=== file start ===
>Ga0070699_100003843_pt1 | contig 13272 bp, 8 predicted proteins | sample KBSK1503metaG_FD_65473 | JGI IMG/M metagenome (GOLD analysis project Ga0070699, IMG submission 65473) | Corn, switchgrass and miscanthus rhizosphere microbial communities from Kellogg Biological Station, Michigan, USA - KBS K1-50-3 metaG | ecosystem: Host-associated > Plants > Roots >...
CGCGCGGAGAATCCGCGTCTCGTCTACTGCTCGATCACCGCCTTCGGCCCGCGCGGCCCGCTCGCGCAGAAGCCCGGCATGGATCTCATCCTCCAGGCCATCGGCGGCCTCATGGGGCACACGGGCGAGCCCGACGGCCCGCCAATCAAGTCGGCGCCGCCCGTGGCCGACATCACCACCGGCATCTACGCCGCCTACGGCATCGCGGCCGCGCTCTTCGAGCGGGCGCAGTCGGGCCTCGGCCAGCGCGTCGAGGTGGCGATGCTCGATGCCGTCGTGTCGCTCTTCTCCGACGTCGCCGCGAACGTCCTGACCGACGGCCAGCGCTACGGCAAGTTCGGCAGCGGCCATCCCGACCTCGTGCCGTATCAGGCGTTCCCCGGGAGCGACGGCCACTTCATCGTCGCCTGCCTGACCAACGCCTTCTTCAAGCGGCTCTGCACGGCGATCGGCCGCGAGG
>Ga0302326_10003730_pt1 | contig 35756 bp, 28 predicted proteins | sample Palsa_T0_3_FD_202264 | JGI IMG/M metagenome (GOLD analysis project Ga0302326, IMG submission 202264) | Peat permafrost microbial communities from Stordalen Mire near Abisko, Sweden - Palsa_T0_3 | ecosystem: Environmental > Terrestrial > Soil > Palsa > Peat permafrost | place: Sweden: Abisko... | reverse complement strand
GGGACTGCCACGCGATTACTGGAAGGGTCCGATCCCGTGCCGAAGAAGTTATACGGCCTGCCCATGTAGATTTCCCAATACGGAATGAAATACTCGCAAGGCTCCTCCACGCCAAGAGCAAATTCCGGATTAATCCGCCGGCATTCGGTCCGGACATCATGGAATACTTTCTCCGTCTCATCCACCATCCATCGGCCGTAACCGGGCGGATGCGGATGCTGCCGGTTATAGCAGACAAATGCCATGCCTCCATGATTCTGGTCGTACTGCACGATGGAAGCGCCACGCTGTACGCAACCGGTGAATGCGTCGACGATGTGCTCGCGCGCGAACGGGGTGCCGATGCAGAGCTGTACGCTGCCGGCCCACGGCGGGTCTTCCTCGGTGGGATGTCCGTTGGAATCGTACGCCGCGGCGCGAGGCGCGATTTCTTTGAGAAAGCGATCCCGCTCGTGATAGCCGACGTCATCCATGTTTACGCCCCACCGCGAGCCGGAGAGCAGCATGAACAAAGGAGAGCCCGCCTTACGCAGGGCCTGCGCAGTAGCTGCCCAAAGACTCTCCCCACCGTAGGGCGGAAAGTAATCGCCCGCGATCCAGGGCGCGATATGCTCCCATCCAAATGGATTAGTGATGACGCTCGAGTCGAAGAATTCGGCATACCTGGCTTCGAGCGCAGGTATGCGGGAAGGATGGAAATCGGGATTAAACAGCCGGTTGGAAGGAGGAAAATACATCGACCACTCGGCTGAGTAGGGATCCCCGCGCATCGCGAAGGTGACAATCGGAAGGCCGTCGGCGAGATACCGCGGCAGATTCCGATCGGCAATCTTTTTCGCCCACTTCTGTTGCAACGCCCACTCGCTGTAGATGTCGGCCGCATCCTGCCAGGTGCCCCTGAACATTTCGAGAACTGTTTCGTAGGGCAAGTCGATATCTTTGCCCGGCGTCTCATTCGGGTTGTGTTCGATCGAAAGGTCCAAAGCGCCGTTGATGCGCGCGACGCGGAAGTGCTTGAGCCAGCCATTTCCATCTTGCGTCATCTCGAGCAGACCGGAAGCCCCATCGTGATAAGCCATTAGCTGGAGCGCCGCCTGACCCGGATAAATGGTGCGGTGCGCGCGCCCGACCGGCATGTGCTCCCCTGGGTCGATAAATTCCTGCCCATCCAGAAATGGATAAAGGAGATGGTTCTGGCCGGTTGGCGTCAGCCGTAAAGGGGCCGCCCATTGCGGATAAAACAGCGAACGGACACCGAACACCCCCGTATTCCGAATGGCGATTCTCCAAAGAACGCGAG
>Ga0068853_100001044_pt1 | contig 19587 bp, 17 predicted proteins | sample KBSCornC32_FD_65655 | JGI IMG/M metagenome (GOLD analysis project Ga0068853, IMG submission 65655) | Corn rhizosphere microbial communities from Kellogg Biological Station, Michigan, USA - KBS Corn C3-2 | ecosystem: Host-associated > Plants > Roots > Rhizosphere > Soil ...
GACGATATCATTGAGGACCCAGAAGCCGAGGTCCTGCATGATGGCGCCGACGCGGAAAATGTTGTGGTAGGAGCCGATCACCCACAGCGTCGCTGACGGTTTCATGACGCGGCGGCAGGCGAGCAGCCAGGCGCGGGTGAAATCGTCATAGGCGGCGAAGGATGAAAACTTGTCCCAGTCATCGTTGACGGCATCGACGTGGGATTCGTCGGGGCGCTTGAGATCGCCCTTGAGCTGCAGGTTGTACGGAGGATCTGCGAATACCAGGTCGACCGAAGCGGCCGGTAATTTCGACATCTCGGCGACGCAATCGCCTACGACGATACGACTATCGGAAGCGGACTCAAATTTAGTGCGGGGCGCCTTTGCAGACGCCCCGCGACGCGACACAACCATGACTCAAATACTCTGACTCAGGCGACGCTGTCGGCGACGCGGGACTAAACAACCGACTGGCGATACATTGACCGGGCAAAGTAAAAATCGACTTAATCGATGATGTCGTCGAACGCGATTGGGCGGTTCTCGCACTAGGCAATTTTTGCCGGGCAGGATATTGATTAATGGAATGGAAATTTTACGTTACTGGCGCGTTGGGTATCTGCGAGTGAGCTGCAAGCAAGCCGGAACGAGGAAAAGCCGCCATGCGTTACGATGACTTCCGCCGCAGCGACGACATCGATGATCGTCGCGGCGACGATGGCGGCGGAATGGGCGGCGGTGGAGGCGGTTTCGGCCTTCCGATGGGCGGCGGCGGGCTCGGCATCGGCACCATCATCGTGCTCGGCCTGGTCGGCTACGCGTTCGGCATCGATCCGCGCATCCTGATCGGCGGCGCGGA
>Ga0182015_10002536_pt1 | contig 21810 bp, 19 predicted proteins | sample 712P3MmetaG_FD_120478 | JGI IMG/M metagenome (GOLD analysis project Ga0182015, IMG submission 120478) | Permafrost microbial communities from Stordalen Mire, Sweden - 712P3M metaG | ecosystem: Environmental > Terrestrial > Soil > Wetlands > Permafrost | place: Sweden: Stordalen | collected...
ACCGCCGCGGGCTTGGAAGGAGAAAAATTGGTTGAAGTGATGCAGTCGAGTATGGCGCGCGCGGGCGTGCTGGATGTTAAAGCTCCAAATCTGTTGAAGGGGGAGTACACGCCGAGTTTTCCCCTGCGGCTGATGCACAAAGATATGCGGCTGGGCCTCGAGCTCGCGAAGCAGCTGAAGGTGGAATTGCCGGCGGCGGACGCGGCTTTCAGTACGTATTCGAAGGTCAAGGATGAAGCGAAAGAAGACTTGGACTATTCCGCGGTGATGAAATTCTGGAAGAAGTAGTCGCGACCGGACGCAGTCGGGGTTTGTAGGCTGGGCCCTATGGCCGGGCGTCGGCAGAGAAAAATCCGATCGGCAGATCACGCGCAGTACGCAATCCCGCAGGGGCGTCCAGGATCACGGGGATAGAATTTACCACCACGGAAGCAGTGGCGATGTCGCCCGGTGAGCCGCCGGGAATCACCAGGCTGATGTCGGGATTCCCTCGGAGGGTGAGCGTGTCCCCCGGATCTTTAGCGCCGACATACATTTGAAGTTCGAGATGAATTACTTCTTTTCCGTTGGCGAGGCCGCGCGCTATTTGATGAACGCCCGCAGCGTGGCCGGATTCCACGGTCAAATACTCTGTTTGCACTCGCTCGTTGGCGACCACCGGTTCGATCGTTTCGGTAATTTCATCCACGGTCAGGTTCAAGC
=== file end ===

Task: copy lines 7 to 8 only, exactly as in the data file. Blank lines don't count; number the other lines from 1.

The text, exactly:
>Ga0182015_10002536_pt1 | contig 21810 bp, 19 predicted proteins | sample 712P3MmetaG_FD_120478 | JGI IMG/M metagenome (GOLD analysis project Ga0182015, IMG submission 120478) | Permafrost microbial communities from Stordalen Mire, Sweden - 712P3M metaG | ecosystem: Environmental > Terrestrial > Soil > Wetlands > Permafrost | place: Sweden: Stordalen | collected...
ACCGCCGCGGGCTTGGAAGGAGAAAAATTGGTTGAAGTGATGCAGTCGAGTATGGCGCGCGCGGGCGTGCTGGATGTTAAAGCTCCAAATCTGTTGAAGGGGGAGTACACGCCGAGTTTTCCCCTGCGGCTGATGCACAAAGATATGCGGCTGGGCCTCGAGCTCGCGAAGCAGCTGAAGGTGGAATTGCCGGCGGCGGACGCGGCTTTCAGTACGTATTCGAAGGTCAAGGATGAAGCGAAAGAAGACTTGGACTATTCCGCGGTGATGAAATTCTGGAAGAAGTAGTCGCGACCGGACGCAGTCGGGGTTTGTAGGCTGGGCCCTATGGCCGGGCGTCGGCAGAGAAAAATCCGATCGGCAGATCACGCGCAGTACGCAATCCCGCAGGGGCGTCCAGGATCACGGGGATAGAATTTACCACCACGGAAGCAGTGGCGATGTCGCCCGGTGAGCCGCCGGGAATCACCAGGCTGATGTCGGGATTCCCTCGGAGGGTGAGCGTGTCCCCCGGATCTTTAGCGCCGACATACATTTGAAGTTCGAGATGAATTACTTCTTTTCCGTTGGCGAGGCCGCGCGCTATTTGATGAACGCCCGCAGCGTGGCCGGATTCCACGGTCAAATACTCTGTTTGCACTCGCTCGTTGGCGACCACCGGTTCGATCGTTTCGGTAATTTCATCCACGGTCAGGTTCAAGC